03-16-2006, 06:40 AM
Haven't really timed it but about enough time to do four or five wraps. It sets up in about two hours. That does not mean that you 'll have two hours to apply the epoxy. You'll know as the epoxy will not flow as well. FishHawk.
03-17-2006, 09:22 PM
I'm not so far out there as I thought then... That's been what I've experienced as well... I've heard people say they can do a whole rod in one mixture, but I haven't even come close to that... get some more glue and get on it!! :)
03-17-2006, 11:16 PM
Remember you only get 20-30 minutes working time (often only 15) before the 2-part finish has set up too much to flow well. I never try to put it on more than 5 or 6 guides per batch.
03-18-2006, 08:26 AM
I have used both the Flexcoat and LS Supreme epoxies and found them to be ok although problematic at times (probably me). Recently I have used a newcomer to the epoxy market, its called Threadmaster (currently being used by R.B. Meiser, CF Burkheimer, and others). The stuff is excellent, good flow and bubble release.about 30-40 min pot life (work time) 2 hr setup. Don't know if I can mention the vendor(not a sponsor) but if you PM or email I can hook you up.
Be careful flaming the finish it's a finesse technique, easy to smoke the epoxy & thread. Warm the bottles in hot water as discussed. You can breathe on the wraps to pop any stubborn bubbles.
03-21-2006, 08:23 PM
It is much easier to heat the finish or warm the epoxy when you are mixing it with a small heat gun that is used to shrink the Monokote used to cover model airplanes. In fact most shops call it a Monokote heat gun. It will bring the bubbles right out. It also should accellerate the cure time.Your dad might have one. If not you can pick one up at the hobby shop in Redmond the next time your there.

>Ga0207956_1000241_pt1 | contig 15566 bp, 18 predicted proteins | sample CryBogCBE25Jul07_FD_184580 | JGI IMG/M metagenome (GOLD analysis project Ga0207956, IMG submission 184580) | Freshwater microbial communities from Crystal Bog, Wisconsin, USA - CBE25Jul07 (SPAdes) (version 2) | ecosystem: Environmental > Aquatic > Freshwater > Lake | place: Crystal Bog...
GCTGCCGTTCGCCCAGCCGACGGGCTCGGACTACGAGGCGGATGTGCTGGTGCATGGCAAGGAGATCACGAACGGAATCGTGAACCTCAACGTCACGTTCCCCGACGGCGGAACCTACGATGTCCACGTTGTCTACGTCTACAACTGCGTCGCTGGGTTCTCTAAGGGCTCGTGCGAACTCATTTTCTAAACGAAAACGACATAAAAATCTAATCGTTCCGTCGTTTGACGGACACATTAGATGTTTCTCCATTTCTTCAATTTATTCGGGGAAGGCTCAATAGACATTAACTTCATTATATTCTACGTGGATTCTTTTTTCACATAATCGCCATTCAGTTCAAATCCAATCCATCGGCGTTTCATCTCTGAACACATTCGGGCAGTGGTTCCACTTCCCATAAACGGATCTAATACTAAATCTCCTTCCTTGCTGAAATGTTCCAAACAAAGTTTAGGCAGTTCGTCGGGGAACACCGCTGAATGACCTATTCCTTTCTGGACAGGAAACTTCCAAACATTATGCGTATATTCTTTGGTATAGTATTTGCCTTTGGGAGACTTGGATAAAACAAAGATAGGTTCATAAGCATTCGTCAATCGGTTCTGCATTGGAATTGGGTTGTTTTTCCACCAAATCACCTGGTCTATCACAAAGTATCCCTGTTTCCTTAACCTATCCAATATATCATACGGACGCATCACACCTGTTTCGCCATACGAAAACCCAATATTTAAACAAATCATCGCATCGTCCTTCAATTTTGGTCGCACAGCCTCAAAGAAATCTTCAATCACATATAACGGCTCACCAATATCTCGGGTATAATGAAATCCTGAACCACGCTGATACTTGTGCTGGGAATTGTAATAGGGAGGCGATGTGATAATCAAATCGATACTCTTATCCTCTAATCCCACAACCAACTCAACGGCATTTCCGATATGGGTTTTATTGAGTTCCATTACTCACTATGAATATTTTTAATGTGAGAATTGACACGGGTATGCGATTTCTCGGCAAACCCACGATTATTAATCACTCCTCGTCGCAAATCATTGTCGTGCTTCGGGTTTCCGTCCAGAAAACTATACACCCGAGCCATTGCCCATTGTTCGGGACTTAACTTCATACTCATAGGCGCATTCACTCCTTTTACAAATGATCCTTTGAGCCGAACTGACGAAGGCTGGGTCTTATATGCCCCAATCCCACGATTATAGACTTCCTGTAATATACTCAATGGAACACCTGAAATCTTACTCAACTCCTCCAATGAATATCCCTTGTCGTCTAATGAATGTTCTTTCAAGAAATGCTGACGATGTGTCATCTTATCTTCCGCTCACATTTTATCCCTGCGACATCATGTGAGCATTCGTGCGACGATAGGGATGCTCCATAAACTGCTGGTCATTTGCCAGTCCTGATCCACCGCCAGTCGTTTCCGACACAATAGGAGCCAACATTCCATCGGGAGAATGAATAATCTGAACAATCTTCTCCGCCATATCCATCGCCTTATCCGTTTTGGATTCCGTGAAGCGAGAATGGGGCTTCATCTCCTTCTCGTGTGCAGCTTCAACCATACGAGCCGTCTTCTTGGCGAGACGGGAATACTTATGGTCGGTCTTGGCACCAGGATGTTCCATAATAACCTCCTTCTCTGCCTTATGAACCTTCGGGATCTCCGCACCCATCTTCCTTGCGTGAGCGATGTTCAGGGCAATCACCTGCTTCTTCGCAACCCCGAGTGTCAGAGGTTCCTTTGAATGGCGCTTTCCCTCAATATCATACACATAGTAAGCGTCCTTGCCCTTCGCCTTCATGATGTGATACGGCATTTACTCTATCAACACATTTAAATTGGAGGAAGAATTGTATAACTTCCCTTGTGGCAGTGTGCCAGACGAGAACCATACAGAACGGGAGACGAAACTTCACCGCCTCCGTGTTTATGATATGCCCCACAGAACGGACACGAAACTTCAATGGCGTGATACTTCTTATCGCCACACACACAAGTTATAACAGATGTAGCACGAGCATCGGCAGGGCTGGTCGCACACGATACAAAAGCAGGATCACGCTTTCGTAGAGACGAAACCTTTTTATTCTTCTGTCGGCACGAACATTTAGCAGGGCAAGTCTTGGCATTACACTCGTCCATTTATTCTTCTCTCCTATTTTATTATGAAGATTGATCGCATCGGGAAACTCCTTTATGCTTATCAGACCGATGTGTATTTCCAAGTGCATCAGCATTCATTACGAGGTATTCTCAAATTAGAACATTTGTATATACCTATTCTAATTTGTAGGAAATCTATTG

Note of caution,,, when you are using it to warm the epoxy prior to use I warm the bottles before I put it in the mixing cups. I have blown to many of the mixing cups off my bench. Also heating the mixed epoxy will shorten pot life.
03-28-2006, 03:06 AM
A hair dryer is also a good tool to heat up the epxy once it has been applied.
03-31-2006, 03:35 PM
Something I learned the hard way, is that a good finish requires freshly mixed epoxy, kind of like good concrete. If you let it get hot you have waited too long. As I recall I use to race through the project so I could get it done in one batch. The result was something I wasn’t particularly proud of. Regardless of the size of the project I mix at least 10ml, either in a mixer or by hand with a bodkin in small plastic mixing cup. When the epoxy is mixed I pour it out on a sheet of aluminum foil, this seems to help dissipate some of the entrapped air bubbles. I then apply it to the wraps with a natural hair brush first with a vary thin coat. After the first coat has cured 24 (hours minimum) apply another coat. The best applications seem to be by using a lateral brushing motion to distribute the finish, then it levels it self. Sometimes a little light flaming is necessary to pop out an air bubble. When the epoxy starts to get a little thick abandon the batch and mix a new one. Epoxy is cheep, a good finish is priceless. I have seen some absolutely beautiful custom work, infinitely better than the production stuff of the shelf. The custom jobs that look the best were a labor of love that may have taken weeks to complete.